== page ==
Nor is there legally sufficient evidence from which to infer defendant's intent to sell heroin.   At the time of his arrest, defendant was carrying no cash beyond a few coins (see People v. Jones, 47 A.D.3d 961, 964, 849 N.Y.S.2d 681 [2008], lvs. denied 10 N.Y.3d 808, 857 N.Y.S.2d 41, 886 N.E.2d 806, 10 N.Y.3d 812, 857 N.Y.S.2d 46, 886 N.E.2d 811 [2008];  People v. Mendoza, 5 A.D.3d 810, 813-814, 773 N.Y.S.2d 152 [2004], lv. denied 3 N.Y.3d 644, 782 N.Y.S.2d 415, 816 N.E.2d 205 [2004] ).   No evidence was presented that he possessed a weapon or any paraphernalia commonly associated with the sale of drugs (see People v. Jones, 47 A.D.3d at 964, 849 N.Y.S.2d 681;  People v. Hawkins, 45 A.D.3d 989, 991, 845 N.Y.S.2d 171 [2007], lv. denied 9 N.Y.3d 1034, 852 N.Y.S.2d 20, 881 N.E.2d 1207 [2008];  People v. Barton, 13 A.D.3d 721, 723, 787 N.Y.S.2d 135 [2004], lv. denied 5 N.Y.3d 785, 801 N.Y.S.2d 806, 835 N.E.2d 666 [2005];  People v. Tarver, 292 A.D.2d 110, 114, 741 N.Y.S.2d 130 [2002], lv. denied 98 N.Y.2d 702, 747 N.Y.S.2d 421, 776 N.E.2d 10 [2002] ).   And, significantly, no testimony established that the small quantity of heroin found in his possession was inconsistent with personal use (see People v. Patchen, 46 A.D.3d 1112, 1113, 847 N.Y.S.2d 745 [2007], lv. denied 10 N.Y.3d 814, 857 N.Y.S.2d 48, 886 N.E.2d 813 [2008];  People v. Barton, 13 A.D.3d at 723, 787 N.Y.S.2d 135;  People v. Tarver, 292 A.D.2d at 114, 741 N.Y.S.2d 130).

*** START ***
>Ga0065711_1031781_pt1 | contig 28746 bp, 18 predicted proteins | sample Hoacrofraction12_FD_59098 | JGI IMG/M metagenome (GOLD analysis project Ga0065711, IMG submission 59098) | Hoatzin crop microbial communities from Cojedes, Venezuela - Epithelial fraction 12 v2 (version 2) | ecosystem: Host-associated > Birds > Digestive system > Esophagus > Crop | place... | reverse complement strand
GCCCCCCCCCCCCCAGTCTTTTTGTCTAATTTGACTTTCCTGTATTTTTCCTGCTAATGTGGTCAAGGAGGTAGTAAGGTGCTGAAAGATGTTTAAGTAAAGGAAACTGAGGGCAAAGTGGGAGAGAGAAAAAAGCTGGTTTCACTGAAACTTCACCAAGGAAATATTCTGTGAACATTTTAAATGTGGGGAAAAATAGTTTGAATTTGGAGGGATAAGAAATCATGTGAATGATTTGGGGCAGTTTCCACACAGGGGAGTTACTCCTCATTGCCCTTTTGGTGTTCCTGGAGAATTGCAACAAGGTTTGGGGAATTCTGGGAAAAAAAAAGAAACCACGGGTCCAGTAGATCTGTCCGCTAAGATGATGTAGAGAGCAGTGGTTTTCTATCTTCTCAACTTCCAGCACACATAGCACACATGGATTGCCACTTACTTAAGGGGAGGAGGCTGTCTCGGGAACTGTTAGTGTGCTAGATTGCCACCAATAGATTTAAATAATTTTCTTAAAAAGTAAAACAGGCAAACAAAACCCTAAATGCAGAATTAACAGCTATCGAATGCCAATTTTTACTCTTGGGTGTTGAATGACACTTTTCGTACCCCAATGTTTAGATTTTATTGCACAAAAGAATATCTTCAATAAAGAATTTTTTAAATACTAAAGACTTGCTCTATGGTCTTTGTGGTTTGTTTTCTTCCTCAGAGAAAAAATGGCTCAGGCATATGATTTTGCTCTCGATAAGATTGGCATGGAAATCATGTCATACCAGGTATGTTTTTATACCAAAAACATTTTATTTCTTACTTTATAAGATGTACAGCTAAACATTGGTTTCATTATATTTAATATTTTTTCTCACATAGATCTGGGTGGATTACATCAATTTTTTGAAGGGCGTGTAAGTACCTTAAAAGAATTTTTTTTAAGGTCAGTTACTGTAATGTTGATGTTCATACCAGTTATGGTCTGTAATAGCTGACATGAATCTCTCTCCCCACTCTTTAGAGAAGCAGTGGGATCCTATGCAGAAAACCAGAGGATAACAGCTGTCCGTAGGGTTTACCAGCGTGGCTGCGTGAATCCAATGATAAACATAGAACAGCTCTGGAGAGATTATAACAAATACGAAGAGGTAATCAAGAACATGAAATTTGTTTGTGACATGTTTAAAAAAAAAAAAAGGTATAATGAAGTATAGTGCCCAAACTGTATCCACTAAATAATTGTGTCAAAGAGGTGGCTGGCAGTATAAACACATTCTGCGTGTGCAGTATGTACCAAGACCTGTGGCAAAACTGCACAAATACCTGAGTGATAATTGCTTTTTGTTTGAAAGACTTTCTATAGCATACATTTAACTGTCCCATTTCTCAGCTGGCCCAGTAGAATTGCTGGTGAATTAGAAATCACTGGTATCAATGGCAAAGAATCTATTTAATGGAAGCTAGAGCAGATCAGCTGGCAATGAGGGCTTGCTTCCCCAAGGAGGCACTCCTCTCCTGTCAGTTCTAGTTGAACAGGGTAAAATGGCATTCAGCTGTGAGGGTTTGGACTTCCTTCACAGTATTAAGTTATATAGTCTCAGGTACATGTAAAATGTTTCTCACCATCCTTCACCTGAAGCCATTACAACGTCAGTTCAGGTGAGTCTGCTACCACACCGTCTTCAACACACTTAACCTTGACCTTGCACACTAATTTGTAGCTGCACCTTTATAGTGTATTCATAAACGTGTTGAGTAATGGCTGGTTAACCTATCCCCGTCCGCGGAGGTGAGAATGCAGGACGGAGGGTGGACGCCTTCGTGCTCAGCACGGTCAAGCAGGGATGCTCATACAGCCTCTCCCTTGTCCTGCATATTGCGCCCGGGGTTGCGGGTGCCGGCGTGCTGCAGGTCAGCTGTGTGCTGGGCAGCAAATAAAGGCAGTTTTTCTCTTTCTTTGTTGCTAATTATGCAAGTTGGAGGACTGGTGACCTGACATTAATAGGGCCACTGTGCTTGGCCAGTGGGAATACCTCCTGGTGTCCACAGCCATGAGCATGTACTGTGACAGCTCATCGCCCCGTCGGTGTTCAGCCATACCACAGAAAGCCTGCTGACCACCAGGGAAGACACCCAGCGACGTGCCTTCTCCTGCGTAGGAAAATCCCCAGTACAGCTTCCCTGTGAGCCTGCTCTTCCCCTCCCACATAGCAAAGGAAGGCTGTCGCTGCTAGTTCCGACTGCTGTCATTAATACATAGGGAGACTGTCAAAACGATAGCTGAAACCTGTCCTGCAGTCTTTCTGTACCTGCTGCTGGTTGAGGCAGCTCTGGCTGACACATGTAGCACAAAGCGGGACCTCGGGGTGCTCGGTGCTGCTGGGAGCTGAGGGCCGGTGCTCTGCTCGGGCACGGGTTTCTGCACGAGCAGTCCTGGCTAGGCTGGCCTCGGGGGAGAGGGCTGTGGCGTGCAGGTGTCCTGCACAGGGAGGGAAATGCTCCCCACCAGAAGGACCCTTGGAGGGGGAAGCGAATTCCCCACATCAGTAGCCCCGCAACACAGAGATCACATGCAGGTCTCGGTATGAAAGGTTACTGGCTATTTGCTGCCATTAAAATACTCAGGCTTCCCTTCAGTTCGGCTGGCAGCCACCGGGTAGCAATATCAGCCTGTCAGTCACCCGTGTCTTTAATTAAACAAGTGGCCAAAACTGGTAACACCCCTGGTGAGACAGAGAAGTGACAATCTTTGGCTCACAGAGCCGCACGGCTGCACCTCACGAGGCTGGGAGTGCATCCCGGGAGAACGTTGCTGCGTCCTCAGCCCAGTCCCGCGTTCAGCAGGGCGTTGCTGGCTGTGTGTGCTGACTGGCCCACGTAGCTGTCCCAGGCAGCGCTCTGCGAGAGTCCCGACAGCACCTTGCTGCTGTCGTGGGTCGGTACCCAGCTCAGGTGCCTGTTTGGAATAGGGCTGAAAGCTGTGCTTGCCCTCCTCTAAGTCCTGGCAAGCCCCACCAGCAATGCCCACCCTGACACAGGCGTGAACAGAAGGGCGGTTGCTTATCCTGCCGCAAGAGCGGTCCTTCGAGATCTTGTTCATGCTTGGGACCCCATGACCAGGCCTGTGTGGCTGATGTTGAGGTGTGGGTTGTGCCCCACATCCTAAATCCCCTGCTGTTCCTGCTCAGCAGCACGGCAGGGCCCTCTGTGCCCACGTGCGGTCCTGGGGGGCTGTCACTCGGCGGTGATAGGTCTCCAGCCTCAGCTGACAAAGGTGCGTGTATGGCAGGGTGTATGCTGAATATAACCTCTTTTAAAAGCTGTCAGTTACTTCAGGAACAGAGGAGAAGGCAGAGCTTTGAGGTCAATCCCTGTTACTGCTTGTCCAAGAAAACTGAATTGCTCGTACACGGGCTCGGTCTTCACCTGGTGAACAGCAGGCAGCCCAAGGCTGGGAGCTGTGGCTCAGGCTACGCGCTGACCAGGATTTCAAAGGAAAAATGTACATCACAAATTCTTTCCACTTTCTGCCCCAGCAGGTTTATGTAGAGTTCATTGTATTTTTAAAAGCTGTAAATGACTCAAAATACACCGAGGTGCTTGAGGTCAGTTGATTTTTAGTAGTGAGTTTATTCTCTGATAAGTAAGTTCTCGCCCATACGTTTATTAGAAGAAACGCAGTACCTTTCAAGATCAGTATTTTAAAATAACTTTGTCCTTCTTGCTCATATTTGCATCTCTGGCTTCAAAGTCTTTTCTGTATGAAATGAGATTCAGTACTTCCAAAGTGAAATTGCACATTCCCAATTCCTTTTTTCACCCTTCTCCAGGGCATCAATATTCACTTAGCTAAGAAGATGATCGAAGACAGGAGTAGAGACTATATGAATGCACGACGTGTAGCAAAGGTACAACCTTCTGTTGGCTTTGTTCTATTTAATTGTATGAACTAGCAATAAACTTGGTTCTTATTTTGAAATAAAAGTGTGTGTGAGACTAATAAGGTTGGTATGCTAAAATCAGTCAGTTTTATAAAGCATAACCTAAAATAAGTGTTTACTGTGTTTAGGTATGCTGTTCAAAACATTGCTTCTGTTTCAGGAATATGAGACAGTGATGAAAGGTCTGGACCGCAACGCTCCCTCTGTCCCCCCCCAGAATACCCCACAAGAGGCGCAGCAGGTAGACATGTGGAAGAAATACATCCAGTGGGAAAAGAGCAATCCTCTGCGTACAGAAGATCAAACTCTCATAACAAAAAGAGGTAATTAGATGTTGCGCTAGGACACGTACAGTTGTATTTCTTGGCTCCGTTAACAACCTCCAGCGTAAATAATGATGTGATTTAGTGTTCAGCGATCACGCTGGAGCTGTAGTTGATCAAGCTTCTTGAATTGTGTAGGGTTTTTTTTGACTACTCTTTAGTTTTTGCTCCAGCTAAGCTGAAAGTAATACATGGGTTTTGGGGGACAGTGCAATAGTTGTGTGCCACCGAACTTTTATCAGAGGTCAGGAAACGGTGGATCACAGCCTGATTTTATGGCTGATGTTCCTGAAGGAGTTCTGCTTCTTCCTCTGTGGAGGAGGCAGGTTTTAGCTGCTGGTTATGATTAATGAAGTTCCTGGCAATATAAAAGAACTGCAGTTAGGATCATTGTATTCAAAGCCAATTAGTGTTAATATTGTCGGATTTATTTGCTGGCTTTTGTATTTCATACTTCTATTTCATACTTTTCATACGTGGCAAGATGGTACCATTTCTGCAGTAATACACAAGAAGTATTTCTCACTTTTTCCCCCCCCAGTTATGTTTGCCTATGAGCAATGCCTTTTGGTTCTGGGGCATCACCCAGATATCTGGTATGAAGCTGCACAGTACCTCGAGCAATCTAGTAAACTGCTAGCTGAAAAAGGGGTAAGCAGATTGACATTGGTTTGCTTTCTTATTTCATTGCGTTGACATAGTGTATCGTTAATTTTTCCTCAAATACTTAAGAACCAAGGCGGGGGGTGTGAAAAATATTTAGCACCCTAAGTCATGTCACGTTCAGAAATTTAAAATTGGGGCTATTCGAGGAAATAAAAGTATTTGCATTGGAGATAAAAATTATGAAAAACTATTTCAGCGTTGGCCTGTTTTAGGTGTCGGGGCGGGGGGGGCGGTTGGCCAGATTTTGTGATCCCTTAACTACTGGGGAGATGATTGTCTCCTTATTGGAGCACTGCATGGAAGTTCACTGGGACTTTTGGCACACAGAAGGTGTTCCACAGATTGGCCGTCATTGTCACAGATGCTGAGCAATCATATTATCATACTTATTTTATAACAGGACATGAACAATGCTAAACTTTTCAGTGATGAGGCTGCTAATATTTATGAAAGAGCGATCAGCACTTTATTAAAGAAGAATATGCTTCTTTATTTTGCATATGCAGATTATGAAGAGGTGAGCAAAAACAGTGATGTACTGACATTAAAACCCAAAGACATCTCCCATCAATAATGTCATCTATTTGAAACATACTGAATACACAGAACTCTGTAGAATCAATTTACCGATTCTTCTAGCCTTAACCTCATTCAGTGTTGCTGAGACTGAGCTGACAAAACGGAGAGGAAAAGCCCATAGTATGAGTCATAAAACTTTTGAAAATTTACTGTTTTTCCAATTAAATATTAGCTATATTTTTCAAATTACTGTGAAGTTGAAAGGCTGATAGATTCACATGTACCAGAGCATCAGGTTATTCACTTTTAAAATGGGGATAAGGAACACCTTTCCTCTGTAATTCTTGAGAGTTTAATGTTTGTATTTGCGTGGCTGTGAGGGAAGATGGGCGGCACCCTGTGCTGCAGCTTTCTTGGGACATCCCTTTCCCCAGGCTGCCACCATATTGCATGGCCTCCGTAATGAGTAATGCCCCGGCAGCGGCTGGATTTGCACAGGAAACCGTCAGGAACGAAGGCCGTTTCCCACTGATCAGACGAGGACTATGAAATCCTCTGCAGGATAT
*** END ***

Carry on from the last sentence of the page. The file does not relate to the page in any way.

Although the absence of proof of defendant's intent to sell the heroin compels us to conclude that the evidence was not legally sufficient to support a conviction for criminal possession of a controlled substance in the third degree (see People v. Lamont, 227 A.D.2d 873, 875, 643 N.Y.S.2d 243 [1996] ), we find that the People did present legally sufficient proof of defendant's knowing and unlawful possession of heroin to support a conviction for the lesser included offense of criminal possession of a controlled substance in the seventh degree (see Penal Law § 220.03;  People v. Mizell, 72 N.Y.2d 651, 655-656, 536 N.Y.S.2d 21, 532 N.E.2d 1249 [1988];  People v. Lamont, 227 A.D.2d at 875-876, 643 N.Y.S.2d 243).   Accordingly, we modify the judgment of conviction by reducing defendant's conviction for criminal possession of a controlled substance in the third degree to a conviction for criminal possession of a controlled substance in the seventh degree (see CPL 470.15[2][a] ).

Defendant's remaining contention that he was denied the effective assistance of trial counsel is not persuasive.   Counsel made appropriate pretrial motions, conducted brief but effective cross-examinations that drew forth testimony favorable to defendant's contention that he did not intend to sell the heroin, and consistently pursued that theory during opening and closing statements.   Counsel's failure to make certain objections at trial did not, under these circumstances, render his representation ineffective.

ORDERED that the judgment is modified, on the law, by reducing defendant's conviction of criminal possession of a controlled substance in the third degree to criminal possession of a controlled substance in the seventh degree;  vacate the sentence imposed thereon and matter remitted to the County Court of Washington County for resentencing;  and, as so modified, affirmed.

FOOTNOTES

1.   This argument was adequately preserved by defendant's motion to dismiss count 1 of the indictment at the close of the People's case on the ground that the People failed to prove defendant's intent to sell heroin.

CARDONA, P.J.

PETERS, KAVANAGH and STEIN, JJ., concur.